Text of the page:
Australia has a great range of accommodation to suit all preferences. With so many wilderness and World Heritage-listed sites on offer, there is a wide range of luxury eco-lodges nestled within the country’s National Parks, often with day spas attached. All the major cities and many beach and mountain destinations also have a fine choice of luxury hotels, from stylish boutique hotels to leading international chains.  Bed and Breakfast accommodation is also very popular in Australia, from the heritage to the ultra-modern, hosted by open and friendly Australians who love welcoming overseas travelers. For a unique experience in many wilderness locations – including Outback Australia, Fraser Island or Maria Island in Tasmania – we recommend luxury camping to get ‘up close and personal’ with the natural wonders of this captivating continent. Visitors can join guided walking trips and stay at luxury tented camps or eco-lodges en route, which is always a highlight of any Australian adventure. For those drawn to the ocean, take advantage of the country’s stunning coastline and climb aboard a yacht for a nautical adventure around the islands of the Great Barrier Reef, the Whitsunday Islands, the wild Northern Territory coast, or Tasmania Freycinet Peninsula. Whatever your preference, Leisure will be able to customize the perfect accommodation for you.

 

Visa and Passport Requirements

Getting a visa to Australia is a very straight and easy process. An Electronic Travel Authority (ETA) provides authorization to travel around Australia for tourism, which is electronically linked to your passport. Americans, or other nationalities, can apply for an ETA online for AUD$20 at the Australian Government website. You can get three months visa that will allow you to stay in Australia.

 

Traveling around the relaxing and friendly country is a complete delight. First comes first, Australians speak English that enables you to engage with the locals in an open and authentic way.  Sydney is the most popular city of Australia which has topped Forbes Magazine’s List of Most Reliable Cities in the year 2013, based on safety, government services, food, and entertainment. Most of the Australian restaurants generally have very high standards of cleanliness, and it is safe to drink water from the taps. While a large proportion of Australians live in cities on the east coast, the more sparse populations of the countryside and coastal regions are also known for their safety and friendliness, with the roadside ‘honesty box’ still alive and well in rural Australia. Crime rates are very low, but like anywhere in the world, travelers need to make sensible decisions such as putting valuables in their hotel safes and walking in well-lit areas late at night.  Australia offers a dual system of public and private health insurance and has excellent medical facilities. Like any holiday, you should ensure that you have suitable medical insurance before you travel.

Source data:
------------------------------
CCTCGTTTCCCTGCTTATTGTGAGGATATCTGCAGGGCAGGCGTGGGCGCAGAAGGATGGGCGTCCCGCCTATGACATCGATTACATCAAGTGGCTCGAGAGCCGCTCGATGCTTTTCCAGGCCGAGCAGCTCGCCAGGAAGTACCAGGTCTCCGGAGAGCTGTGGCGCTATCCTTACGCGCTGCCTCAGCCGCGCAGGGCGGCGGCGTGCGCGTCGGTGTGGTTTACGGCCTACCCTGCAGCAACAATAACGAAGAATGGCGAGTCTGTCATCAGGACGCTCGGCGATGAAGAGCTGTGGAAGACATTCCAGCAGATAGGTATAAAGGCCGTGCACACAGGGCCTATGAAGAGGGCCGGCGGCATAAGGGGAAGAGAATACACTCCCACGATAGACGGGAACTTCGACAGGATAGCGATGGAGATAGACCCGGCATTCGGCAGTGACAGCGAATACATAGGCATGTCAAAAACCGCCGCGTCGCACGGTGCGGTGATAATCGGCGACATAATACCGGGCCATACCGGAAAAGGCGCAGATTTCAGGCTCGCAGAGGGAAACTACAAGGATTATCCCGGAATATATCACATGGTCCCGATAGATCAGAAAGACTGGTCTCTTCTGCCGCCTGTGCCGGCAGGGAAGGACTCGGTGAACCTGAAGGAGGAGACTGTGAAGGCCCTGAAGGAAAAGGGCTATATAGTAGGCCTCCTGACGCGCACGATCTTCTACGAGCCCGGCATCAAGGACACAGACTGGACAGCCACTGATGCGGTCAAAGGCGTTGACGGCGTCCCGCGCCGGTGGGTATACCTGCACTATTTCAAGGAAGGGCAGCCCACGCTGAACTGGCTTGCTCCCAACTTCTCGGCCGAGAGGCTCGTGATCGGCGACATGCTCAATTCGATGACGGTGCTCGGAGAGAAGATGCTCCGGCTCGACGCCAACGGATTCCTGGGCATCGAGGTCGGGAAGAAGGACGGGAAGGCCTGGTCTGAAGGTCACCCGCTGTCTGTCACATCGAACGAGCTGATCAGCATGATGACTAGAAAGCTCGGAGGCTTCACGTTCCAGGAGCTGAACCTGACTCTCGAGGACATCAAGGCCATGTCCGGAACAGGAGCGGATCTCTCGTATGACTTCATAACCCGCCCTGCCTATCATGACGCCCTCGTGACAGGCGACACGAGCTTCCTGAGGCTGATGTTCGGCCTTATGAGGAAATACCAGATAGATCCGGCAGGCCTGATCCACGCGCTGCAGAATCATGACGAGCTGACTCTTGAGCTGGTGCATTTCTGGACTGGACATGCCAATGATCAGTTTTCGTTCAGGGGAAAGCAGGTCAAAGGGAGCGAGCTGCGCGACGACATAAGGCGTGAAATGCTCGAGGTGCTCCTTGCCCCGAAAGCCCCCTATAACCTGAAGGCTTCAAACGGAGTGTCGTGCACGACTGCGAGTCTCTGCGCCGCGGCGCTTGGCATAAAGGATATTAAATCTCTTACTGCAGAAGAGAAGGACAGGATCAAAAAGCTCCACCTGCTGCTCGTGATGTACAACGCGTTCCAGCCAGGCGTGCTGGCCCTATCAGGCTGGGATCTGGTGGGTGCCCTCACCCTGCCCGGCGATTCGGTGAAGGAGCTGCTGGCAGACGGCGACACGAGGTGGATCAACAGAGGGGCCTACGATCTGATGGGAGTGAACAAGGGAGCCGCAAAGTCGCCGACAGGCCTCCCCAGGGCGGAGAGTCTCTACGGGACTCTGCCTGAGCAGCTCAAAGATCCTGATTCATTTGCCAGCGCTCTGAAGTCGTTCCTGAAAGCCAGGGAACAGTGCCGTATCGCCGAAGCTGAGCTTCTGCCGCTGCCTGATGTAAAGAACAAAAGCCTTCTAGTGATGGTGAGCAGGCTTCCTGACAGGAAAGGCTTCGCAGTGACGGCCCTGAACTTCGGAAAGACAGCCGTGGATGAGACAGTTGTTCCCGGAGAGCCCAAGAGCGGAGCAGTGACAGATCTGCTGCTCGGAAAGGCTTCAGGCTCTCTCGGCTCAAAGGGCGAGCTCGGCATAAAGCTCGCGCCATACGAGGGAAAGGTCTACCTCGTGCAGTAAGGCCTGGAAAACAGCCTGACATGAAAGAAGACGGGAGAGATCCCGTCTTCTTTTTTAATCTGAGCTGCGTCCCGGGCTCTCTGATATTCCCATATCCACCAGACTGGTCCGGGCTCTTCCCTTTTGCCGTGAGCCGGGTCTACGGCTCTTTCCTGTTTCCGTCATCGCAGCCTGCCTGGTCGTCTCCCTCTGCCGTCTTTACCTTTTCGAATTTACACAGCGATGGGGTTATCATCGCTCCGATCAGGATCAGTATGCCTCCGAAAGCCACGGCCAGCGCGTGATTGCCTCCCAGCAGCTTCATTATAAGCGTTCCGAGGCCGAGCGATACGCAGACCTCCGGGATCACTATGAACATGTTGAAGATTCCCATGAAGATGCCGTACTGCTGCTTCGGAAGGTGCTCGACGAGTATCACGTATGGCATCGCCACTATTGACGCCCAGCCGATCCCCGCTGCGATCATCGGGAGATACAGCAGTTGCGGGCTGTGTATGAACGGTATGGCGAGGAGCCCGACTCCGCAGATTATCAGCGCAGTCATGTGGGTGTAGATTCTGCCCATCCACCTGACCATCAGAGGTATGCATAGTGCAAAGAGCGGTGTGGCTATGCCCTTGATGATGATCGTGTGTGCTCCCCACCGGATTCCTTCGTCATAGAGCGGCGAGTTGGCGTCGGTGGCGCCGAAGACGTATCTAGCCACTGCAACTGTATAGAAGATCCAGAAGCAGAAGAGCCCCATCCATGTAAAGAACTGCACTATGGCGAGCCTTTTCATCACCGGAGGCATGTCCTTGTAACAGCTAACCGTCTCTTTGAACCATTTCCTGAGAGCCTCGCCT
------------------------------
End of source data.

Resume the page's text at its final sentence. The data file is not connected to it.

For visitors who sustain an injury in a remote location, the Royal Flying Doctor Service is an outstanding not-for-profit service that can fly you to a well-equipped hospital from virtually anywhere. Established in 1928 to provide a ‘mantle of safety’ for pioneers living in remote areas, the ‘Flying Doctors’ are a much-loved Australian institution that school children begin raising money for at their first school fair. Most popular beaches are patrolled by volunteer lifesavers, and when on these beaches you should always swim between the red and yellow flags. Although Australia is renowned for its dangerous snakes, spiders and marine life, it’s good to remember that incidents of harm are low, and taking sensible precautions and following your guide’s instructions will do much to minimize any unwanted encounters with the local wildlife.  Australia is one of the safest places in the world with regard to infectious and waterborne diseases. Specific immunization shots are not required, although travelers should be up to date with their routine vaccinations. Insect repellents and measures to prevent mosquito bites are strongly advised for tropical regions of the Northern Territory, Western Australia, and North Queensland, where there are periodic outbreaks of mosquito-borne illnesses such as dengue fever. The other ‘must’ for all travelers to Australia is a high-factor sunscreen. As an island free from many diseases that are endemic worldwide, you may notice that Australian Customs and Border Protection agents can be unusually vigilant about mud on shoes or carved wooden articles, in their efforts to keep foreign weeds and seeds out. For the same reason, travelers are forbidden from bringing any food, vegetables or fruit into the country.

 

Australian Dollar is the official currency, which worth less than the US dollar, although the rate of the currency varies over time. Australia is well-equipped with banks, currency exchange facilities and ATM machines, many of which are linked to the global Cirrus or PLUS networks. In most places, an ATM or credit card is all that you’ll need.  When dining out, many cafes and restaurants offer ‘BYO’ (‘bring your own’), allowing you to take your favorite wine or beer to dinner – although you are usually charged a small corkage fee.

Australian restaurants all charge a mandatory 10% Goods and Services Tax (GST), which goes straight to the government, and tipping, although most welcome, is by no means widespread or expected. Australia does not have a culture of tipping across the board, possibly due to the strong union movements which have always demanded a high minimum wage across all sectors of the workforce. However, for exceptional and friendly service, a tip will always be received most gratefully. Regarding dress codes, Australians tend to be very casual. As long as you are relaxed, they’ll be glad.

Leisure provides a wide array of meticulously planned Australian adventures. We make all the plans so that you can completely enjoy your dream vacation! The entire trips can be customized to specific class and requirements or can be completely tailor-made around particular destinations and special interests. To start your amazing journey for Customized Australia tours, let us know your interests by filling out a Trip Request.  We would then match your requirements with two or three specialist travel agents who will work with you to provide you the best vacation.